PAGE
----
Rain barrels are hot garden accessories. A rain barrel connected to a downspout lets you collect 50 gallons or so of free water every time it rains. It's also the mark of an environmentally sensitive gardener. With a rain barrel, you're conserving a precious resource and setting a good example at the same time.
You can't count on a rain barrel to provide enough water for a big lawn, or to irrigate long rows of tomatoes or beans in a vegetable garden, but a barrel full of rainwater is enough to keep the plants on the porch watered and can give plenty of water to newly planted trees and shrubs. An attractive rain barrel by the porch makes you less likely to forget to attend to pots of flowers around the front door. As rain barrels have moved into the mainstream, designers have kept up with classy-looking models you'll be proud to put right out front.
City and county governments across the country have long championed rain barrels through partnerships and programs that provide them to homeowners -- sometimes free, sometimes at a discounted price -- to help them conserve water and to increase awareness not only of water's value, but also of its cost. In Fairfax County, Virginia, residents attending rain barrel workshops learn all about rain barrels, put one together on the spot, and go home with rain barrels of their own. In San Diego, a rain barrel rebate program rewards residents with up to $400 for installing rain barrels at their homes. Chicago's Metropolitan Water District offers a free rain barrel program. The water district of Portland, Oregon, sells residents discounted rain barrels. In Fort Worth, Texas, the Botanical Research Institute of Texas (BRIT) has taken up the cause, too, with a rain barrel promotion that attracts hundreds of participants twice a year.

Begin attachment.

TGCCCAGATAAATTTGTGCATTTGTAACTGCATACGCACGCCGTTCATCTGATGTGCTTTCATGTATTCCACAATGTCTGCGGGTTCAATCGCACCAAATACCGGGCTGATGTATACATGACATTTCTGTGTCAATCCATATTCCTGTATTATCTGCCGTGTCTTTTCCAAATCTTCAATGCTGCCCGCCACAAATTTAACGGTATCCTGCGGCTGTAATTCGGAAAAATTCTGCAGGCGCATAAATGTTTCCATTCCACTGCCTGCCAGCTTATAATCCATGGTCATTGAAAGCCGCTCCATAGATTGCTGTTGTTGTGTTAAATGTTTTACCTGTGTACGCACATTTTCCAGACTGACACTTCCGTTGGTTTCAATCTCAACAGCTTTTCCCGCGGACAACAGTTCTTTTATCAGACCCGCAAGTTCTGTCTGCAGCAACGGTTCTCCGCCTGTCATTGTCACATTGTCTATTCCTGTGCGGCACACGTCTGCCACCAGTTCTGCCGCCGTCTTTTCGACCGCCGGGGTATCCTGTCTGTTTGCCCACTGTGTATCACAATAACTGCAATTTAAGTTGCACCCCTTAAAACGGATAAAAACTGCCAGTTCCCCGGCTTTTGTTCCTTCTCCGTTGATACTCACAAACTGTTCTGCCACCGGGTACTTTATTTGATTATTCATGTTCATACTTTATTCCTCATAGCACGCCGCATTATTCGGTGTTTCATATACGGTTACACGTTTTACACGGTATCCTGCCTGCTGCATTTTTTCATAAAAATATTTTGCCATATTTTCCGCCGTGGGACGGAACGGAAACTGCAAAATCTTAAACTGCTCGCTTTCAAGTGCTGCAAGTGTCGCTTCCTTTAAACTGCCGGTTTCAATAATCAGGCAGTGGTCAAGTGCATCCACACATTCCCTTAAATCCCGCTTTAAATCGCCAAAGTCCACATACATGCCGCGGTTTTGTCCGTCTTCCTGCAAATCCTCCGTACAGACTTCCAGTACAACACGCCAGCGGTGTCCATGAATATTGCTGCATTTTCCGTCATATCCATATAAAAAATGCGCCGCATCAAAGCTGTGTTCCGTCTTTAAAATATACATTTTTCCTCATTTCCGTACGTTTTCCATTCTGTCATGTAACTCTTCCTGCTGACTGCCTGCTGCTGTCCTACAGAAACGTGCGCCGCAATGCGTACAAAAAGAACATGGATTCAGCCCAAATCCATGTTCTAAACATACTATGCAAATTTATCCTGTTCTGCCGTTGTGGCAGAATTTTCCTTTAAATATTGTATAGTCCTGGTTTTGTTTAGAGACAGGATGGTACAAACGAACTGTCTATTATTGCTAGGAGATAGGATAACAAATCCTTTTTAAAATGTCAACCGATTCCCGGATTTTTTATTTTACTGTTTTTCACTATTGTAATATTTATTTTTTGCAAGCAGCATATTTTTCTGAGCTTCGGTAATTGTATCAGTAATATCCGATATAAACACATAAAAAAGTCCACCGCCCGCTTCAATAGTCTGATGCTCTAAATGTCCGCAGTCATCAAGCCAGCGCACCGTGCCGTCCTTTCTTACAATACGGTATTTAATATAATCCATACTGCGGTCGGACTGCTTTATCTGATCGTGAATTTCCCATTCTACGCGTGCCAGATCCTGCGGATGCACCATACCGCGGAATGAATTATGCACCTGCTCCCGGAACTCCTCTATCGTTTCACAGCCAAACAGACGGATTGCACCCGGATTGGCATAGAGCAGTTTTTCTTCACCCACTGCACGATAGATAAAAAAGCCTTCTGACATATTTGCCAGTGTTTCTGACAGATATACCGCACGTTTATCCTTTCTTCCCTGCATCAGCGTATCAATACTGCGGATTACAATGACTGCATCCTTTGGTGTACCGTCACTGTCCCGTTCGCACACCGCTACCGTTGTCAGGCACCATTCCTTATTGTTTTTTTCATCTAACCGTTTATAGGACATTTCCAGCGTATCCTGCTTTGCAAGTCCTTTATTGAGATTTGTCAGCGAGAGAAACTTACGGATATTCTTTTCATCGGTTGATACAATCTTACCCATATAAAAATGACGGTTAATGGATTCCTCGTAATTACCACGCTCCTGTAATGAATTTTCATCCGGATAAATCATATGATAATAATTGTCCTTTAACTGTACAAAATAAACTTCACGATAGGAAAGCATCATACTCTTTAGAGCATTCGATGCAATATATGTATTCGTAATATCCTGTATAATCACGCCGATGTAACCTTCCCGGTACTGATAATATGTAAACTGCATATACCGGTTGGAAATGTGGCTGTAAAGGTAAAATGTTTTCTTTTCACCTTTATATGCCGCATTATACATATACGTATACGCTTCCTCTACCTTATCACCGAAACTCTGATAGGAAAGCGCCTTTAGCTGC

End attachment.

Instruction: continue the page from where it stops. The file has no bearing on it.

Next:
"It's a perfect program," says Chris Chilton, BRIT's marketing director, echoing the observations of other groups. The rain barrel partnership with the Fort Worth Water Department also helps introduce residents to BRIT, which houses a million-specimen herbarium and is committed to conservation.
When you are trying to figure out where to set up a rain barrel in the garden, some of the decisions have already been made for you. The barrel doesn't just sit out there to collect the falling rain; it gathers it from an elevated, impervious surface -- in other words, a roof. The natural place for a rain barrel is just under the eaves of the house, connected to a downspout. You might be tempted to put the rain barrel right beside an outdoor spigot, but it would be better to put it where you do not otherwise have easy access to water. Of course, it is important to check local codes and the rules of your local homeowner's association before you settle on a spot for your rain barrel.
Most residential rain barrels are of modest size, holding up to about 55 gallons of water. An inch of rain on a typical 1,000-square-foot roof will channel more than 600 gallons of water into a home's downspouts. A good rain will provide more than enough water to fill a barrel. Overflow valves direct excess water away from the house and keep the water from pooling up around the barrel. If the overflow can be directed into a low-lying area, this is a good place for a rain garden full of attractive plants that tolerate moist soil. Rain gardens allow the water to seep back into the soil instead of washing off into storm drainage systems.